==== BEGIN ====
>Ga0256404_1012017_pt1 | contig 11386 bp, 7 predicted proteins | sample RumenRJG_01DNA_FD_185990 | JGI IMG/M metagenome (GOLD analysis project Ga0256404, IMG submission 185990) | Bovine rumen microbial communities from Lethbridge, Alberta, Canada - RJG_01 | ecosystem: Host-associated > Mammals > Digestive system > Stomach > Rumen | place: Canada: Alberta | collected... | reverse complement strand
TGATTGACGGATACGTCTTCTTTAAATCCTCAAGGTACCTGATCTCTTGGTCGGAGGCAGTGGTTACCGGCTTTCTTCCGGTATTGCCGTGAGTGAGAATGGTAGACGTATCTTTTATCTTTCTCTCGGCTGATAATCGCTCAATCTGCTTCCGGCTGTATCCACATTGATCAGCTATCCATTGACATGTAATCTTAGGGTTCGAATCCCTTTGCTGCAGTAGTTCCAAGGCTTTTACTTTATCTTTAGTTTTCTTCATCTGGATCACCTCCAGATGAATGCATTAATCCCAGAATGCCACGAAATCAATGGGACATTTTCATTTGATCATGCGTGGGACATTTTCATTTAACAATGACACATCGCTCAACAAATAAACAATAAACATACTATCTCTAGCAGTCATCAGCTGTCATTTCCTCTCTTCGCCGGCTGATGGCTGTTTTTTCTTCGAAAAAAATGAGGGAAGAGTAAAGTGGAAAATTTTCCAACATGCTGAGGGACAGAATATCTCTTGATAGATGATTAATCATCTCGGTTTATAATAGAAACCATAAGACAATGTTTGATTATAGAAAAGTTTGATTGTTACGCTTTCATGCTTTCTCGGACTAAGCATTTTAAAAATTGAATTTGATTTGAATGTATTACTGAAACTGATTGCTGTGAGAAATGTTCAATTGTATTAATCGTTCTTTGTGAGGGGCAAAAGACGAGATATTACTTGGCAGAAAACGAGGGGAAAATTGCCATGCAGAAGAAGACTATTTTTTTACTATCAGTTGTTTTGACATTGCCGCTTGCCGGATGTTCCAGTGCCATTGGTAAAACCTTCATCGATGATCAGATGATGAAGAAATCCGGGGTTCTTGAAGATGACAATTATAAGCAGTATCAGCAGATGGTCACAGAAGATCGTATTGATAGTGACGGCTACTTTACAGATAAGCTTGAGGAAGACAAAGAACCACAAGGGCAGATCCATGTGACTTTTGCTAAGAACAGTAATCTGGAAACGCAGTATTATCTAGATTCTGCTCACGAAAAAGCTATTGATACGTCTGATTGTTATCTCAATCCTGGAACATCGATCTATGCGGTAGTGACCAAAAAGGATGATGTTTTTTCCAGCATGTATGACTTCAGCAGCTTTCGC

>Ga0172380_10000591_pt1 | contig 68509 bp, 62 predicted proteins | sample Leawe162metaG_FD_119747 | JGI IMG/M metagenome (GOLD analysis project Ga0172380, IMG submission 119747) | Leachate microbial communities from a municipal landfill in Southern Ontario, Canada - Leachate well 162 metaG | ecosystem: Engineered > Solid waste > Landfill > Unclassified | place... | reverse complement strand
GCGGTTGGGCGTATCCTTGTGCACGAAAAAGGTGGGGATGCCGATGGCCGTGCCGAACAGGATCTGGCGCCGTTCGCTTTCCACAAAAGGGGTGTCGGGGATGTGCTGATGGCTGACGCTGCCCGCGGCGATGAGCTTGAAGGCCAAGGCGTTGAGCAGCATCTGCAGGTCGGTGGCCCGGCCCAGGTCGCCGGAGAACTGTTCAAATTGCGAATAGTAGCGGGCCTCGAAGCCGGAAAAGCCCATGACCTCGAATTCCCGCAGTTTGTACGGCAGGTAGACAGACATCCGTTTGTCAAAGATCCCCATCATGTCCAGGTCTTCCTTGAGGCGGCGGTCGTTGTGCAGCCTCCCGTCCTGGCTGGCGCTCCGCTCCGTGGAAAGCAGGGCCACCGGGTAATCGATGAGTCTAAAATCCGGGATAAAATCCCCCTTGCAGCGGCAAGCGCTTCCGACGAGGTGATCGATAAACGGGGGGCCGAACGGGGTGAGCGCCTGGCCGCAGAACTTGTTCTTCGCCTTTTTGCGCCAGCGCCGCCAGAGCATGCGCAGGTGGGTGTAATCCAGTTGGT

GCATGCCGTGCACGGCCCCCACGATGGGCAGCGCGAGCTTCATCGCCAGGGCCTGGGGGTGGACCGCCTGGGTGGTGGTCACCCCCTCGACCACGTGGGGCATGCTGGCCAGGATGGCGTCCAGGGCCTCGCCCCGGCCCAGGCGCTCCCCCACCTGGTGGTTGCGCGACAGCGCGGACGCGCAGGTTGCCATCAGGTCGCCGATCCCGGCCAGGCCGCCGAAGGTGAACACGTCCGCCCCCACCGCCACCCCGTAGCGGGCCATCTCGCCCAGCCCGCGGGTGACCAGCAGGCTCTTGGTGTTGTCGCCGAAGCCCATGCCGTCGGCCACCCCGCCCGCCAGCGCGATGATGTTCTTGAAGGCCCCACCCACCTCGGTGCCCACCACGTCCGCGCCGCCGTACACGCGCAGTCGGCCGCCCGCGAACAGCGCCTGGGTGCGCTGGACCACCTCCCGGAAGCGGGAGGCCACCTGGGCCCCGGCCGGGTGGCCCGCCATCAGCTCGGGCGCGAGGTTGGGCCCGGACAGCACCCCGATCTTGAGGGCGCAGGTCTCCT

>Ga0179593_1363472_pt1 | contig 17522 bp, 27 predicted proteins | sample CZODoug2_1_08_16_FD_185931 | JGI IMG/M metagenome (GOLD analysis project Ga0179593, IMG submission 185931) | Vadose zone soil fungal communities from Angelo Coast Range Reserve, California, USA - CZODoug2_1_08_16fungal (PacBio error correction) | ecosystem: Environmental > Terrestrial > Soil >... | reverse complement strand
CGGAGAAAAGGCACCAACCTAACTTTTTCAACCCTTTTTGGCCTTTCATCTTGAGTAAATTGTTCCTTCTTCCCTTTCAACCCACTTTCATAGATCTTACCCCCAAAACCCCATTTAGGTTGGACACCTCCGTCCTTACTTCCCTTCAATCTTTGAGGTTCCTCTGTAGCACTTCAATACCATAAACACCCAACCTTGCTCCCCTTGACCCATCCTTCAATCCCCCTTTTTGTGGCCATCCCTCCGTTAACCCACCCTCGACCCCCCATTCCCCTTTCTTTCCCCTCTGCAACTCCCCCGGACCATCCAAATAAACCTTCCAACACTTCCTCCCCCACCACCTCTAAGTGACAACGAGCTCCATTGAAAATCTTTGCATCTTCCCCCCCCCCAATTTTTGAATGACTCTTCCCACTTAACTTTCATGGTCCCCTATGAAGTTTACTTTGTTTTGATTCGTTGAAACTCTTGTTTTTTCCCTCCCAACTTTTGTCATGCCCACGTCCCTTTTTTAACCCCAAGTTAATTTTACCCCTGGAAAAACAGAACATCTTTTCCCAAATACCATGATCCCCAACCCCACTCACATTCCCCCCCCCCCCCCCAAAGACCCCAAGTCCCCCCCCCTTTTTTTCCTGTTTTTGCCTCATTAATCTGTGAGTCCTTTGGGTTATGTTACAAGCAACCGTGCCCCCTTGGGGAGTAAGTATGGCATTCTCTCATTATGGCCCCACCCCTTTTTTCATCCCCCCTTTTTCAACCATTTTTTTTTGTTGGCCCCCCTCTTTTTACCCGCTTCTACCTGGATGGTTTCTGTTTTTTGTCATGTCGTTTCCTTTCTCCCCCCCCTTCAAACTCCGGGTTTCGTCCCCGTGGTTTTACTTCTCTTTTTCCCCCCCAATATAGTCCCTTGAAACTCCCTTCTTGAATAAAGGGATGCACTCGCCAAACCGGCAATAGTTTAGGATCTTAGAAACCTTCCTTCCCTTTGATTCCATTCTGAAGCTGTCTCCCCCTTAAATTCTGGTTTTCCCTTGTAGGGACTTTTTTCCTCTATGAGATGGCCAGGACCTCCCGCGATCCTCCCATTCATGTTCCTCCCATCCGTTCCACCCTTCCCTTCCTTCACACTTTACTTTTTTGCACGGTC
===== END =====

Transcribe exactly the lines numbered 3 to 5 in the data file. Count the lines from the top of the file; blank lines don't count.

>Ga0172380_10000591_pt1 | contig 68509 bp, 62 predicted proteins | sample Leawe162metaG_FD_119747 | JGI IMG/M metagenome (GOLD analysis project Ga0172380, IMG submission 119747) | Leachate microbial communities from a municipal landfill in Southern Ontario, Canada - Leachate well 162 metaG | ecosystem: Engineered > Solid waste > Landfill > Unclassified | place... | reverse complement strand
GCGGTTGGGCGTATCCTTGTGCACGAAAAAGGTGGGGATGCCGATGGCCGTGCCGAACAGGATCTGGCGCCGTTCGCTTTCCACAAAAGGGGTGTCGGGGATGTGCTGATGGCTGACGCTGCCCGCGGCGATGAGCTTGAAGGCCAAGGCGTTGAGCAGCATCTGCAGGTCGGTGGCCCGGCCCAGGTCGCCGGAGAACTGTTCAAATTGCGAATAGTAGCGGGCCTCGAAGCCGGAAAAGCCCATGACCTCGAATTCCCGCAGTTTGTACGGCAGGTAGACAGACATCCGTTTGTCAAAGATCCCCATCATGTCCAGGTCTTCCTTGAGGCGGCGGTCGTTGTGCAGCCTCCCGTCCTGGCTGGCGCTCCGCTCCGTGGAAAGCAGGGCCACCGGGTAATCGATGAGTCTAAAATCCGGGATAAAATCCCCCTTGCAGCGGCAAGCGCTTCCGACGAGGTGATCGATAAACGGGGGGCCGAACGGGGTGAGCGCCTGGCCGCAGAACTTGTTCTTCGCCTTTTTGCGCCAGCGCCGCCAGAGCATGCGCAGGTGGGTGTAATCCAGTTGGT

GCATGCCGTGCACGGCCCCCACGATGGGCAGCGCGAGCTTCATCGCCAGGGCCTGGGGGTGGACCGCCTGGGTGGTGGTCACCCCCTCGACCACGTGGGGCATGCTGGCCAGGATGGCGTCCAGGGCCTCGCCCCGGCCCAGGCGCTCCCCCACCTGGTGGTTGCGCGACAGCGCGGACGCGCAGGTTGCCATCAGGTCGCCGATCCCGGCCAGGCCGCCGAAGGTGAACACGTCCGCCCCCACCGCCACCCCGTAGCGGGCCATCTCGCCCAGCCCGCGGGTGACCAGCAGGCTCTTGGTGTTGTCGCCGAAGCCCATGCCGTCGGCCACCCCGCCCGCCAGCGCGATGATGTTCTTGAAGGCCCCACCCACCTCGGTGCCCACCACGTCCGCGCCGCCGTACACGCGCAGTCGGCCGCCCGCGAACAGCGCCTGGGTGCGCTGGACCACCTCCCGGAAGCGGGAGGCCACCTGGGCCCCGGCCGGGTGGCCCGCCATCAGCTCGGGCGCGAGGTTGGGCCCGGACAGCACCCCGATCTTGAGGGCGCAGGTCTCCT